Linda Little’s work as a professional sculptor is being recognized far beyond her home in Dickinson.

She was recently notified the bronze sculpture “Guardians” was accepted as a donation by the Pentagon to become a permanent fixture in its Mark Center Conference Center.

The sculpture depicts the American bald eagle, who is protecting soldiers within its mighty wing. It’s being bronzed in a Colorado foundry and will be delivered to the Pentagon  hopefully in time for Veterans Day.

Little, who works out of her studio in Dickinson, credits the inspiration for “Guardians” to the Holy Spirit.

Two years ago, she was sitting in Breakforth Bible Church praying for America and the men and women who protect her. She looked up to a screen that had a photo of men standing on what appeared to be the deck of a ship.

“The  more I looked at it, I saw this vision of a beautiful eagle with soldiers in her wing. It shook me up a little bit. I try  to listen every day to the Holy Spirit, but I was thinking, OK, if I see it again next week I’ll do it. It will be the biggest commission I’ve ever received.”

The following week, the same picture flashed on the screen at church. While asking her friend to email the photo, she confided, “I think the Lord revealed a sculpture he wants me to do.”

Little’s husband, Parke Little prepared the armature -- the frame that holds the clay.

“I told him what I wanted and every day I’d work a little bit. I went very slowly.”

She submitted a packet of the proposed donation to a staffer at the Arlington Cemetery.They’d been discussing how  to get the piece to the facility.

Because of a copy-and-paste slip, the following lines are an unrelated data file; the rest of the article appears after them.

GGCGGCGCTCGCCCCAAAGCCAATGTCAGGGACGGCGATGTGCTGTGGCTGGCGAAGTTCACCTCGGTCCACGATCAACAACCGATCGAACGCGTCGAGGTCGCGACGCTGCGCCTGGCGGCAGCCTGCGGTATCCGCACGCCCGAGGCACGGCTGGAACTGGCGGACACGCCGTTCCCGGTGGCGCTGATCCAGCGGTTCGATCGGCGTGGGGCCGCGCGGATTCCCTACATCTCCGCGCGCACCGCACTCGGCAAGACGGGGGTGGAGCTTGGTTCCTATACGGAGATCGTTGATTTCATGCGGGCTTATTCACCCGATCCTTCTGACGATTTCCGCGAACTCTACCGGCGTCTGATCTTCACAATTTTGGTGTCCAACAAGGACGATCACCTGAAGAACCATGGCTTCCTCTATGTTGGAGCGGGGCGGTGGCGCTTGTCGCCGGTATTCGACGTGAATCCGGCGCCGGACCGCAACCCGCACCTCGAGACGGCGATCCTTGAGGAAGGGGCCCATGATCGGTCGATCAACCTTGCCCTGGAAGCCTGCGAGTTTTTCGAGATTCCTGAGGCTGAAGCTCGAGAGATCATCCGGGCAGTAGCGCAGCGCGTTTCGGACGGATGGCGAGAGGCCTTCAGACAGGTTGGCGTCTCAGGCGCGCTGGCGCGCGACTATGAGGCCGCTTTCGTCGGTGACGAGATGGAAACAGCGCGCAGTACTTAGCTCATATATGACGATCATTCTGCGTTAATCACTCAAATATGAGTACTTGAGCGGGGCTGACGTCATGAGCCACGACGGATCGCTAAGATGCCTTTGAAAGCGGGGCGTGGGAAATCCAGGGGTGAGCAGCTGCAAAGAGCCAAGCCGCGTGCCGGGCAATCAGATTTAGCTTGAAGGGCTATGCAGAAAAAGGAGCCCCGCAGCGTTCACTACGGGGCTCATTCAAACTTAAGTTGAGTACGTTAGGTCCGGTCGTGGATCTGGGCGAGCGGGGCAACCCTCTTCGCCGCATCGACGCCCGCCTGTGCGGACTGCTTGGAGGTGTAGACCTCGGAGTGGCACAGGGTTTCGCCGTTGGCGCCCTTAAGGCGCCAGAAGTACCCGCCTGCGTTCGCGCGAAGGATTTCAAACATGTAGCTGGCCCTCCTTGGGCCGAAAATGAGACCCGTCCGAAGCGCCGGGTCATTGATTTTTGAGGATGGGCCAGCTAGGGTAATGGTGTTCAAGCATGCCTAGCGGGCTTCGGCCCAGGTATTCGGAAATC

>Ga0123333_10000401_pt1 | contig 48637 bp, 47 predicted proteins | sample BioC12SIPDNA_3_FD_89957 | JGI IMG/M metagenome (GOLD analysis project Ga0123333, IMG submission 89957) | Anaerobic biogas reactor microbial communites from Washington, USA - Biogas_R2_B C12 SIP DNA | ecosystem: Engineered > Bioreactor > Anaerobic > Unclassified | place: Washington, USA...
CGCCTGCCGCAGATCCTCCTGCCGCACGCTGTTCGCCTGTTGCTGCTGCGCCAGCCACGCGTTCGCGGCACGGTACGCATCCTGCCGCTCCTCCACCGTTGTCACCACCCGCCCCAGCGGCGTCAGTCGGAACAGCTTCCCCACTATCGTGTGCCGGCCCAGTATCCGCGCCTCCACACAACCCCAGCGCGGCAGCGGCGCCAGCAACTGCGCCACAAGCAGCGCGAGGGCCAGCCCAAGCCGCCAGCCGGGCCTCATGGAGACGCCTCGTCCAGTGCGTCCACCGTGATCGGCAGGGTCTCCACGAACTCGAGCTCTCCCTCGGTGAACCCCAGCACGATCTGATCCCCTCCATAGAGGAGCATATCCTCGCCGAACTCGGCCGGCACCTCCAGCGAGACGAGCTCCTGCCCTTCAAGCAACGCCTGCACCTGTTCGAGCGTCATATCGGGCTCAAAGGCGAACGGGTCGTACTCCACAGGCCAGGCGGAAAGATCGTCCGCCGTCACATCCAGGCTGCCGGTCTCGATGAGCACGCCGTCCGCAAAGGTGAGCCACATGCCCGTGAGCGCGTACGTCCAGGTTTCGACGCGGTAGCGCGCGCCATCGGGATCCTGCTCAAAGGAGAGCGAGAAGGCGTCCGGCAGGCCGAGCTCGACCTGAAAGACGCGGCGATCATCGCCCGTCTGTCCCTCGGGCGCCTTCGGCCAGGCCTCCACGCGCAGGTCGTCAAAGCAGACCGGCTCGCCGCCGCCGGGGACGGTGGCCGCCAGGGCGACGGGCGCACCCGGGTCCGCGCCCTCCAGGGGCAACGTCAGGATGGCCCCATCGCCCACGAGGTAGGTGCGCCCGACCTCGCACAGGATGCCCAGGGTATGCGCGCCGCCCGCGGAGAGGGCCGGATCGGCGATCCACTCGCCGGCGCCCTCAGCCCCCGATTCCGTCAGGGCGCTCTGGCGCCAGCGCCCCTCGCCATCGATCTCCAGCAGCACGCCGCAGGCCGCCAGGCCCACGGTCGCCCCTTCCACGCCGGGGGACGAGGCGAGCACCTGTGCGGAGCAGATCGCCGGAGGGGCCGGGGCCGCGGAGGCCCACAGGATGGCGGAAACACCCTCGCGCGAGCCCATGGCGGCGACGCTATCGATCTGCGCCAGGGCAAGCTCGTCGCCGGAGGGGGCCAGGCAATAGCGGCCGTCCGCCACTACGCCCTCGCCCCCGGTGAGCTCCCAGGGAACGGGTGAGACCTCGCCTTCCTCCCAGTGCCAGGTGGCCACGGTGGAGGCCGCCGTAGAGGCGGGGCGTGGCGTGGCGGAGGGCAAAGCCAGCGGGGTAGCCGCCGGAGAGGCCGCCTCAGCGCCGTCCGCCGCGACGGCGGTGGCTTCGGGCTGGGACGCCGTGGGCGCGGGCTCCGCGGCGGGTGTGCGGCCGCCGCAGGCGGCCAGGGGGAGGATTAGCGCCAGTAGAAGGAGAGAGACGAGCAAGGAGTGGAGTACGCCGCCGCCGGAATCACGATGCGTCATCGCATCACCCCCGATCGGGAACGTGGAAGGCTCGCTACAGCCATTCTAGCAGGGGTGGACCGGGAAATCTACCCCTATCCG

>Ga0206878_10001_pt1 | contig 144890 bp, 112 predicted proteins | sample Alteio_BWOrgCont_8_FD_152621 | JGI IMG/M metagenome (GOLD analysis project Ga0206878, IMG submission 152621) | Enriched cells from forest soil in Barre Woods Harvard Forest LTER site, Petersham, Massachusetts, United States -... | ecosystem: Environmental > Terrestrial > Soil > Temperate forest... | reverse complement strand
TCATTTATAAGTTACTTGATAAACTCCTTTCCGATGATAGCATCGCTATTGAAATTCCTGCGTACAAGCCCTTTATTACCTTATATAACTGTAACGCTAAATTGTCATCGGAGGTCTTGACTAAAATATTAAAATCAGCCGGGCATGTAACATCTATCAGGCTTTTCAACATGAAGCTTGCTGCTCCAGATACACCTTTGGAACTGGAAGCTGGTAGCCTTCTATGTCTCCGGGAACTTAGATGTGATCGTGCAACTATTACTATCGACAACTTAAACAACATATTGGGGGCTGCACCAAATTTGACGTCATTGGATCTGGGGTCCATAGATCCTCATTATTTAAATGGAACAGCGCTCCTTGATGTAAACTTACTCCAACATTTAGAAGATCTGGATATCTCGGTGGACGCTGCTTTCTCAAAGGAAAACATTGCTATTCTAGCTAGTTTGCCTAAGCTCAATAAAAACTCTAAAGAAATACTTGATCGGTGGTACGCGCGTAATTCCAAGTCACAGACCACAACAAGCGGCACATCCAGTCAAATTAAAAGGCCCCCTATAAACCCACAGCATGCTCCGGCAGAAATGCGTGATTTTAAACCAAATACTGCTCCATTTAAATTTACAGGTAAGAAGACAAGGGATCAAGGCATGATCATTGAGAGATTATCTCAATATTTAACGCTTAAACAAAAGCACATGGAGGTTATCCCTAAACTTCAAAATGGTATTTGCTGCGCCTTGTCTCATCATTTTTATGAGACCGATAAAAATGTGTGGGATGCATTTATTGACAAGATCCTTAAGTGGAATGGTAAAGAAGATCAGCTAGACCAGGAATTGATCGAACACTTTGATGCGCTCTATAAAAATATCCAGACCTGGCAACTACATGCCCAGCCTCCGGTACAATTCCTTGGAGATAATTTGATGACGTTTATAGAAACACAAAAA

Months later, Little received a call with the message: “Linda, your packet was sitting on my desk and an official from the Pentagon happened to see it and said, ‘That belongs in the Pentagon.”

Weeks passed before five threads of people agreed they could accept the gift valued at approximately $38,000. The sculpture is  33 inches in height, 33 inches wide and 19 inches in depth.

“I have some people who literally stepped up and said they want to help financially. They have donated money to help me get this piece there. It’s been unbelievable,” she said.

Little wasn’t always a professional sculptor. She experienced a traumatic head injury in a Colorado car accident  in 1996 and was in rehab for 18 months. She prayed the Lord would teach her a new career that requires the use of her hands instead of her brain. She was one of eight students accepted to study with master sculptor Valentin Okorokov.She’s gone on to have a successful sculpting career in Dickinson. Examples of her bronze sculptures may be seen at Edgewood Hawks Point (two bronzed eagles) and Veterans Memorial (the soldier).

“I designed the project and sculpted the soldier -- the face is of my husband when he returned from Vietnam in 1967 and the hands are my son’s,” she said.

“The head trauma is the only reason I’m doing this work,” she continued. “The good Lord put me in touch with an artist to teach my hands to do what my brain couldn’t.”

Little made the announcement regarding the “Guardians”  to coincide with the 17th anniversary of the 9/11 terrorist attack on America.

“My prayer is this sculpture will honor all who look upon her. The American bald eagle in her mighty wing  protects these soldiers as the Holy Spirit provides his precious protection for us all. May we never experience the sorrow of that dreadful day… God bless America the land that I love.”

She has a website, lindalittlesculptor.com.She welcomes donations to help cover the expenses of getting “Guardians” to the Pentagon.

“People from China, Russia and Africa look at my website,” she said. “I encourage people who look at the website, if they see something special, by all means give me a call.”